2. Know yourself. Know your own limits and strengths so that you can be composed and grounded when you offer T support or companionship.

3. Support T’s close friends. (Check her flist... :)). Supporting her friends allows them to better support her.

4. Record podfic of SSHG stories. It’s not yet clear whether her visual field will still be impaired when she recovers from surgery. She had been having trouble tracking and reading, so having recorded stories for her to listen to will be an enormous gift. Record your own stories, or ask a favorite author if you can record her stories... Let’s get a library of recorded podfic together for her. MiaMadwyn has offered the library of stories recorded for her after her surgery last year, so we should have quite a large collection soon.

The smokingbaby community should be up and running in the next couple of days. We will be posting additional information about the podfic project there when it’s available.

5. Some people have asked about cards and care packages. We will get back to you about this so that we can coordinate delivery without compromising T’s privacy (with regard to where she lives). T has been historically strict about keeping identifying information out of public sight, so we plan to organize a mail forwarding system, where one fangirl plays postmaster and forwards cards and care packages twice a month over the course of her treatment.

6. Now that the biopsy results are in and they know what sort of tumor this is, it’s very difficult to know what to say, and people’s natural impulses in times like this - to share stories of people who’ve beaten this kind of cancer, or died from other kinds, or suffered from other serious conditions - are unfortunately not always the most helpful for the patient. The impulse is completely understandable (pain shared is pain halved), but the result is often the opposite of what we intend - such stories make the patient feel alienated, generalized, and not understood - so please, if you can, check those impulses.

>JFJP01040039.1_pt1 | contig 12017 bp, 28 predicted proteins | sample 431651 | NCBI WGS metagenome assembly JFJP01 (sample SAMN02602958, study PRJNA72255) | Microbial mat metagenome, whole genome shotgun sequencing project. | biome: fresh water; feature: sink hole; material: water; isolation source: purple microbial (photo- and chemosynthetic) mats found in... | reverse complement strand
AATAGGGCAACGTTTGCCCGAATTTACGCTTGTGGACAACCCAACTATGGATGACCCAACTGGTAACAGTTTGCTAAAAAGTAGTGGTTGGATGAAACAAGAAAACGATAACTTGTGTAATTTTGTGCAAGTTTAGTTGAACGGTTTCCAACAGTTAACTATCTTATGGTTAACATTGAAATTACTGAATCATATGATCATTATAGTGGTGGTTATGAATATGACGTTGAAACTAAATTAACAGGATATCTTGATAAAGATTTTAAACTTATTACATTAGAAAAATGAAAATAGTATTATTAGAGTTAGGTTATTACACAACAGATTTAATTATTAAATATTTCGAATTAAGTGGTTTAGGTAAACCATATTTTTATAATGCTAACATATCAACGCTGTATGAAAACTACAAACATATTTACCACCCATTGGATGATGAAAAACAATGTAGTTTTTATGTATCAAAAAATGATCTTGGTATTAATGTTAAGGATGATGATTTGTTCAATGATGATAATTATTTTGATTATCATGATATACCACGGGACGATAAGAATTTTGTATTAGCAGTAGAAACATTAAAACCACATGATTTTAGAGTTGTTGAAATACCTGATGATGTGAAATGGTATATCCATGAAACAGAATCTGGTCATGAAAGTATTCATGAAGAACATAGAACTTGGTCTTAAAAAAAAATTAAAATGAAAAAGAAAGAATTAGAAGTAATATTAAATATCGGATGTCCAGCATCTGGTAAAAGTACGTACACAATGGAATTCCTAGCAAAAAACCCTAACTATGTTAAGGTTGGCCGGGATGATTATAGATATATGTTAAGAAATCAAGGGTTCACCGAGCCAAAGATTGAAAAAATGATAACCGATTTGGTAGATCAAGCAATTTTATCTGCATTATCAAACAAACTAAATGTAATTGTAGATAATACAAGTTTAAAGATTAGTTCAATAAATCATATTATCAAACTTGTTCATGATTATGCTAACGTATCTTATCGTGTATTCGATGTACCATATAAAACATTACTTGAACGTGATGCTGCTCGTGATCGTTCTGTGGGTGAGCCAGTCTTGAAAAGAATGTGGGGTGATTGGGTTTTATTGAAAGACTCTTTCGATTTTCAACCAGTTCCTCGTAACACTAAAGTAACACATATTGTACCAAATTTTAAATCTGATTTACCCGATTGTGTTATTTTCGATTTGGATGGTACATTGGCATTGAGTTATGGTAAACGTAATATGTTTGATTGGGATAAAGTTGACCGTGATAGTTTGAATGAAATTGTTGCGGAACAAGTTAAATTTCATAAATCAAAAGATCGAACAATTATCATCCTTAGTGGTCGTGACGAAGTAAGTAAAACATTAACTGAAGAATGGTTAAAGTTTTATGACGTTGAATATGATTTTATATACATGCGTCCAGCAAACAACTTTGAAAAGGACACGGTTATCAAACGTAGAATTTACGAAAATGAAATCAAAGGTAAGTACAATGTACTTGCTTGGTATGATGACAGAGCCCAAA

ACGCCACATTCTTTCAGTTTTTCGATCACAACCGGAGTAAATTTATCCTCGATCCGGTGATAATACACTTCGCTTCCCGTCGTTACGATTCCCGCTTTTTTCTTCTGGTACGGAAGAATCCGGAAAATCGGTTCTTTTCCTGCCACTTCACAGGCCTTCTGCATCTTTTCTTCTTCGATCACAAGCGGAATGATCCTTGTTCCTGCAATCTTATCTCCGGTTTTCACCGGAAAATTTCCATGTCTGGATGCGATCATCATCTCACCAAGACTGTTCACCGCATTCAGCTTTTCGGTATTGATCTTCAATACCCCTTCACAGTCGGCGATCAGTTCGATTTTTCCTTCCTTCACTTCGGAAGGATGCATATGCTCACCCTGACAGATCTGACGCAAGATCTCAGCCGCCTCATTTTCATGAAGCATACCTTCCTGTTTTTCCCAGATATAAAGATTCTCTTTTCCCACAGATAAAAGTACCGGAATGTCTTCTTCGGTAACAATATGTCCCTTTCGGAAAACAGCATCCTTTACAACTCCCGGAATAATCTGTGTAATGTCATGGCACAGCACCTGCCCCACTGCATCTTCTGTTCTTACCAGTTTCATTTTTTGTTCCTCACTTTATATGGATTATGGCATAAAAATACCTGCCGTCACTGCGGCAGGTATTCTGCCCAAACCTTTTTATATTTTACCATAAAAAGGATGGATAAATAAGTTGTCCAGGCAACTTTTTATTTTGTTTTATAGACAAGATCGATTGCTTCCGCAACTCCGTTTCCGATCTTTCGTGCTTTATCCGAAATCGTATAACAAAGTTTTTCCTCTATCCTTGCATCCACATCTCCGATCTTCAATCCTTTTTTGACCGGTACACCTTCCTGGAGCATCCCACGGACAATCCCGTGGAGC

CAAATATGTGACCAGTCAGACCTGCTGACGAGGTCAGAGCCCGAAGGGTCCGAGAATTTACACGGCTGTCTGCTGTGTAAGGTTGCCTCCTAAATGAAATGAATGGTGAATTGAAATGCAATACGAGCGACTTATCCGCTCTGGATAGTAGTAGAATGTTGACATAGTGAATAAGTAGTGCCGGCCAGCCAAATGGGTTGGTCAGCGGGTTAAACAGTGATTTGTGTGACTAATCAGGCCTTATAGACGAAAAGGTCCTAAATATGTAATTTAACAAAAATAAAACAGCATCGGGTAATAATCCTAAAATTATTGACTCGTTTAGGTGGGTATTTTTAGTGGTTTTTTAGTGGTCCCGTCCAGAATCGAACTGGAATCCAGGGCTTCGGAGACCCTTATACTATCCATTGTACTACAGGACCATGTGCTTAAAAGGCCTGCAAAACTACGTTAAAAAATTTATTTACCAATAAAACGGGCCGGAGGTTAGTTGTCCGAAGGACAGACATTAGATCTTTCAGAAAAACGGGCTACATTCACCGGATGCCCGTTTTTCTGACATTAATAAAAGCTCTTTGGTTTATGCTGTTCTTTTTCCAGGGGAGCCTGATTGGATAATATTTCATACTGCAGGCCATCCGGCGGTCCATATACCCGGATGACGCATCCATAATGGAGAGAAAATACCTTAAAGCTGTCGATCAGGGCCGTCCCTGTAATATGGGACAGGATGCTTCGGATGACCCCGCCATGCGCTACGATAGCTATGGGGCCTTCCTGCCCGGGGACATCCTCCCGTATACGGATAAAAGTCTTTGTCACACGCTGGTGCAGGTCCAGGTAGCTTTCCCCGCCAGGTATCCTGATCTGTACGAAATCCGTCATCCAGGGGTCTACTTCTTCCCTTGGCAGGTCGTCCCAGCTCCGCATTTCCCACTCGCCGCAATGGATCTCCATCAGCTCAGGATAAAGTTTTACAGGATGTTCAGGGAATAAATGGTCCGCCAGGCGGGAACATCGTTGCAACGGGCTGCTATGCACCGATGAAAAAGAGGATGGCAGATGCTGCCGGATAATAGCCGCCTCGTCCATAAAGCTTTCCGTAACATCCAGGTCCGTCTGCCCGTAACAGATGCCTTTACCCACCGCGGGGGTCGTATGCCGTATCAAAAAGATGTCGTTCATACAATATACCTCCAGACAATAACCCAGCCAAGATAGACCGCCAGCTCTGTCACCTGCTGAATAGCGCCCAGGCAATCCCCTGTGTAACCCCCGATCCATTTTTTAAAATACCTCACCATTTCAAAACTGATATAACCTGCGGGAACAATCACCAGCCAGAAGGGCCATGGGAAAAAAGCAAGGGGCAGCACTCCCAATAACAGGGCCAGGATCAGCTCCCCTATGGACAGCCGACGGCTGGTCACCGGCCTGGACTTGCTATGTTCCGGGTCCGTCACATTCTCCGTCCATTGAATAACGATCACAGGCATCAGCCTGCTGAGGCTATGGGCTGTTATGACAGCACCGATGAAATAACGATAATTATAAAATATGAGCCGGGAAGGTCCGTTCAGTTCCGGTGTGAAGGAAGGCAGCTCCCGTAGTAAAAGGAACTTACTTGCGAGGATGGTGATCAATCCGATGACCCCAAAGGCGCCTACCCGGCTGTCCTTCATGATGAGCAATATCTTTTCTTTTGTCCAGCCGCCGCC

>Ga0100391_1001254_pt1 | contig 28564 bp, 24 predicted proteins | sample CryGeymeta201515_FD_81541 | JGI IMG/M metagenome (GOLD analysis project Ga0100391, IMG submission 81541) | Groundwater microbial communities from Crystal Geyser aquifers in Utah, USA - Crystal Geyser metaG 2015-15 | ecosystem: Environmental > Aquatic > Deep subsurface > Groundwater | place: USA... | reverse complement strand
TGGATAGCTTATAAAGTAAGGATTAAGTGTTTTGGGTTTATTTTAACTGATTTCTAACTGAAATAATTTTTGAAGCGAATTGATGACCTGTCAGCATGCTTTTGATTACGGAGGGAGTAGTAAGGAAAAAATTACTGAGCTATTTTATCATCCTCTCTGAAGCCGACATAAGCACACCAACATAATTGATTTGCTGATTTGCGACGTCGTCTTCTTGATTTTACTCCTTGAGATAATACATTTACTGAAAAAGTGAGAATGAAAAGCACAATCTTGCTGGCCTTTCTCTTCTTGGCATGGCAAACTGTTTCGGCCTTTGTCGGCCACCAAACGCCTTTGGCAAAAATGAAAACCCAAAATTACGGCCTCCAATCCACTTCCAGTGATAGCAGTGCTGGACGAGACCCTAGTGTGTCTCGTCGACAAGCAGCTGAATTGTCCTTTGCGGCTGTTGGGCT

We all want to believe in something right now and achieve understanding, but the best we can do for T is to be silently aware that her philosophy and way of handling the unimaginable will be unique to her. However hard it is not to speak or offer advice, it’s absolutely crucial rather to listen to how she’s making sense of this (or not) if she chooses to share and to affirm her choices regarding her path through this. We can walk with her, but no one can carry her.

Also remember, T may need us to be her sounding board, but she doesn’t need to be ours. We are all understandably upset, and need to process our feelings. Let your other friends support you in that way - don't add to T's burden.

If you've already posted/commented/buzzed something like this, don’t worry too much, and don’t bring it up by apologizing (however much you might want to). These days will be a blur for T, so just let it pass.

7. DO help make her laugh when her mood and the timing is appropriate.

8. Support each other. Hold together as a community and love her.
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machshefa

January 2012